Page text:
In the current study, such PDE-9 blockers not only stopped heart muscle enlargement and scarring in mice with heart failure, but they nearly reversed the effects of the disease.
“We believe the identification of PDE-9 puts us on the cusp of creating precision therapies that target the second pathway or developing combined therapies that avert glitches in both pathways,” Kass says.
The new findings could be even more relevant for the nearly one-half of all heart failure patients with an especially recalcitrant form of the disease known as heart failure with preserved ejection fraction — a treatment-defying condition in which the heart appears to pump normally but is, in fact, scarred and hardened. Heart cells obtained from people with this form of the disease showed PDE-9 levels six times higher than normal hearts, suggesting that people with that form of the disease have far less heart-protective PKG, the researchers note.
In one set of experiments, the researchers chemically stimulated human heart cells and cells from newborn mice to mimic the effects of heart failure. The cells ballooned beyond their normal size, but when treated a PDE-9 antidote, the cells returned to near normal.
In another test, the scientists created mice genetically incapable of making PDE-9 and compared their heart cells and overall organ function to mice with intact PDE-9 genes. The heart cells of mice lacking PDE-9 had higher cGMP levels than the cells of mice with intact PDE-9. Next, mice in both groups underwent surgical narrowing of the aorta, the body’s main blood vessel, a procedure intended to create extra workload for the heart and induce heart failure. Mice lacking the PDE-9 gene fared much better. Their hearts had far less scarring, muscle thickening and dilation than the hearts of mice with intact PDE-9.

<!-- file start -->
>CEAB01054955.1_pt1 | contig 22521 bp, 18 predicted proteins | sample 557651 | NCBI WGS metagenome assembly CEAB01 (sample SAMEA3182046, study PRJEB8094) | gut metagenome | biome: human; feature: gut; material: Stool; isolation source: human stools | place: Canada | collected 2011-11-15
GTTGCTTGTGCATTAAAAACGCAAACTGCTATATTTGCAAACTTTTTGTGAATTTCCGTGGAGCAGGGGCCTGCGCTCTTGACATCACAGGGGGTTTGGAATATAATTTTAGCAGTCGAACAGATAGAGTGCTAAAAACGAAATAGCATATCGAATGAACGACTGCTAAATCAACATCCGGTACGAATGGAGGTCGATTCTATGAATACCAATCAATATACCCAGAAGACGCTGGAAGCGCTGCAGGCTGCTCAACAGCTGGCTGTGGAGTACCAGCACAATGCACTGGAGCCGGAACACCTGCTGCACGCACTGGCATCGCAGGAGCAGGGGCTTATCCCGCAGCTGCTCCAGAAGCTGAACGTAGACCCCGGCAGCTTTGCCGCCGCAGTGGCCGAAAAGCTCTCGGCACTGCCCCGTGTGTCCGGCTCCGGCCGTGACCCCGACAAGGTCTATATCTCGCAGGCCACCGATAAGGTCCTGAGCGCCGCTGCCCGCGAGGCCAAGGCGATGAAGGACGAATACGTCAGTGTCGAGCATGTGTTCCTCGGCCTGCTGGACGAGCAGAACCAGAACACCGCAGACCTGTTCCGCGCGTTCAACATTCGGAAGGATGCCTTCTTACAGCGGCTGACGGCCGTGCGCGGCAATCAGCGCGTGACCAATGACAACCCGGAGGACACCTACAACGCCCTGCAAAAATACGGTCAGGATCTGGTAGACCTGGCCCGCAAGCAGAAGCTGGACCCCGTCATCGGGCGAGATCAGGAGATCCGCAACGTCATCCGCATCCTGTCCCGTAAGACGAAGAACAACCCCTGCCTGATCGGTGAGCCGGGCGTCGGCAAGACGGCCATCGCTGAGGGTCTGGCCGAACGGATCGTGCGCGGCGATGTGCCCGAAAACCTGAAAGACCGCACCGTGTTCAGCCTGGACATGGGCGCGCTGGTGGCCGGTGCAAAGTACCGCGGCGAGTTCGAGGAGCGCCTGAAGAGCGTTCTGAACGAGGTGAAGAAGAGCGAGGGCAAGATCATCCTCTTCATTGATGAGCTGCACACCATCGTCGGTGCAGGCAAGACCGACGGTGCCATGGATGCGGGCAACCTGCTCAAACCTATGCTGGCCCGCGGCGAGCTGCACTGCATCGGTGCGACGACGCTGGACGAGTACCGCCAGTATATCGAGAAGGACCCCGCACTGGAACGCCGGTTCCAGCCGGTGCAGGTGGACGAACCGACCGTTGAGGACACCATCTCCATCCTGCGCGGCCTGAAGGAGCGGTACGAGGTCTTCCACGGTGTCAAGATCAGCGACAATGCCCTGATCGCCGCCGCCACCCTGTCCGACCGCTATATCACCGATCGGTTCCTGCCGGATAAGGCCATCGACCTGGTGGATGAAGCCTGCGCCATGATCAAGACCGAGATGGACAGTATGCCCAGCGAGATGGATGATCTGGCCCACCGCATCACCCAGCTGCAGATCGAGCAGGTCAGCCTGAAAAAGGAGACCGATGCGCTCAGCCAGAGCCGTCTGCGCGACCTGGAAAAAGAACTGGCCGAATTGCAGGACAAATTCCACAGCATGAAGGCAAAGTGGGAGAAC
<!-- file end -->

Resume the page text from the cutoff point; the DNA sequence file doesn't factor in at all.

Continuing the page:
In a third experiment, the scientists divided mice with surgically induced heart failure into three groups. One group received treatment with a PDE-9 blocking drug, another was treated with the PDE-5 blocker sildenafil and a third was given placebo.
After four weeks of therapy, mice treated with placebo developed full-blown heart failure, while mice treated with either PDE-9 or PDE-5 blockers showed marked improvements in heart muscle function and size, their hearts’ pumping ability reverting to near normal.
To compare the effects of PDE-5 and PDE-9 inhibitors on heart function, the researchers then fed half the mice with a chemical that turned off the heart-protective signaling pathway regulated by PDE-5. In that group, treatment with a PDE-5 inhibitor made no difference. However, when given a PDE-9 blocker, the animals’ hearts showed notable improvement. This finding, the research team says, illustrates the notion that heart muscle failure is fueled by flaws in two separate signaling cascades, each one regulated by a different enzyme and benefiting from different treatment.
“In practical terms, this affirms that preserving the function in one pathway can avert clinical disease, even if the other one goes bad,” Kass says.
The work was supported in part by the National Institutes of Health under grant numbers HL-119012, HL-093432, HL-089297 and HL-07227; Fondation Leducq TransAtlantic Network of Excellence; the Peter Belfer Laboratory Foundation; the Abraham and Virginia Weiss Professorship in Cardiology; the American Heart Association; and the Austrian Academy of Sciences. Drug manufacturer Pfizer provided the PDE-9 inhibitors and the genetically altered mice.
Other Johns Hopkins investigators involved in the study included Guangshuo Zhu, Manling Zhang, Thomas Danner, Peter P. Rainer, Djahida Bedja, Jonathan A. Kirk, Mark J. Ranek, Jennifer Van Eyk and Eiki Takimoto.
Other organizations participating in the research were the Cardiovascular Research Institute at VU University Medical Center in Amsterdam, Cedars-Sinai Medical Center in Los Angeles, Kangwon National University College of Medicine in South Korea, the University of Vermont and the Mitsubishi Tanabe Pharma Corporation of Japan.